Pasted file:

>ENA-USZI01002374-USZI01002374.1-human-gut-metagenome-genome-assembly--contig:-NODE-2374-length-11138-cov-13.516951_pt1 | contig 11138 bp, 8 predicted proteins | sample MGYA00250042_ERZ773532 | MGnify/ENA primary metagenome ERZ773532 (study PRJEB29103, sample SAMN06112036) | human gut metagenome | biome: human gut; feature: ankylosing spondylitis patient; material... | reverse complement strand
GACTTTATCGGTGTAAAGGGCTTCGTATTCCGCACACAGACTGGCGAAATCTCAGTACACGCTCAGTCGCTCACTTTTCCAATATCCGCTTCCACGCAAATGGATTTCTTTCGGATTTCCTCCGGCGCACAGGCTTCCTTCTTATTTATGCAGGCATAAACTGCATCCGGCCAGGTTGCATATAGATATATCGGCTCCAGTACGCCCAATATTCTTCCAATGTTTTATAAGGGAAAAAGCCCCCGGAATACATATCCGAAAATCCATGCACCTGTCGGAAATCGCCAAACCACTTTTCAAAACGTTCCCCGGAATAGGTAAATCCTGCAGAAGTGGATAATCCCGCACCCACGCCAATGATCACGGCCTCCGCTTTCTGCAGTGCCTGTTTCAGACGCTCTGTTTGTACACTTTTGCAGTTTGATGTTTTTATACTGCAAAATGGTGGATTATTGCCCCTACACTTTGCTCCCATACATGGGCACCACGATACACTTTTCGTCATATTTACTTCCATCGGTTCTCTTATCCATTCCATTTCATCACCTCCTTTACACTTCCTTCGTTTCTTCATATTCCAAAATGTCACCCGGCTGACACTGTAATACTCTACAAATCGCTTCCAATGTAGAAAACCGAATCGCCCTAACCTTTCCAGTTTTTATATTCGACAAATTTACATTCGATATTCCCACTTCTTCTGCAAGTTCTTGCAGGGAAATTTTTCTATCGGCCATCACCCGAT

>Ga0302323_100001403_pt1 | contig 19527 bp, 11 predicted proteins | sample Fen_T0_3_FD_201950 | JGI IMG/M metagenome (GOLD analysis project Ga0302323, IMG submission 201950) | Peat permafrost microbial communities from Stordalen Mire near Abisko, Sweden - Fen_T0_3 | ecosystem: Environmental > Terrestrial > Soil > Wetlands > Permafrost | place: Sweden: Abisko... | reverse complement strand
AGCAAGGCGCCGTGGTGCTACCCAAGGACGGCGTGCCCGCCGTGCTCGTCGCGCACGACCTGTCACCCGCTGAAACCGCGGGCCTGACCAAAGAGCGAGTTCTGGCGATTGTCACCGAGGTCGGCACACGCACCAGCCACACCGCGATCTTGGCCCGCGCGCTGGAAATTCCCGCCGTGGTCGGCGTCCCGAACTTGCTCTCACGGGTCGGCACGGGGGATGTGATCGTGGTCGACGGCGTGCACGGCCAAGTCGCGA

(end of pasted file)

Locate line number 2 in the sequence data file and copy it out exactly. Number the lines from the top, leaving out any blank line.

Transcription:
GACTTTATCGGTGTAAAGGGCTTCGTATTCCGCACACAGACTGGCGAAATCTCAGTACACGCTCAGTCGCTCACTTTTCCAATATCCGCTTCCACGCAAATGGATTTCTTTCGGATTTCCTCCGGCGCACAGGCTTCCTTCTTATTTATGCAGGCATAAACTGCATCCGGCCAGGTTGCATATAGATATATCGGCTCCAGTACGCCCAATATTCTTCCAATGTTTTATAAGGGAAAAAGCCCCCGGAATACATATCCGAAAATCCATGCACCTGTCGGAAATCGCCAAACCACTTTTCAAAACGTTCCCCGGAATAGGTAAATCCTGCAGAAGTGGATAATCCCGCACCCACGCCAATGATCACGGCCTCCGCTTTCTGCAGTGCCTGTTTCAGACGCTCTGTTTGTACACTTTTGCAGTTTGATGTTTTTATACTGCAAAATGGTGGATTATTGCCCCTACACTTTGCTCCCATACATGGGCACCACGATACACTTTTCGTCATATTTACTTCCATCGGTTCTCTTATCCATTCCATTTCATCACCTCCTTTACACTTCCTTCGTTTCTTCATATTCCAAAATGTCACCCGGCTGACACTGTAATACTCTACAAATCGCTTCCAATGTAGAAAACCGAATCGCCCTAACCTTTCCAGTTTTTATATTCGACAAATTTACATTCGATATTCCCACTTCTTCTGCAAGTTCTTGCAGGGAAATTTTTCTATCGGCCATCACCCGAT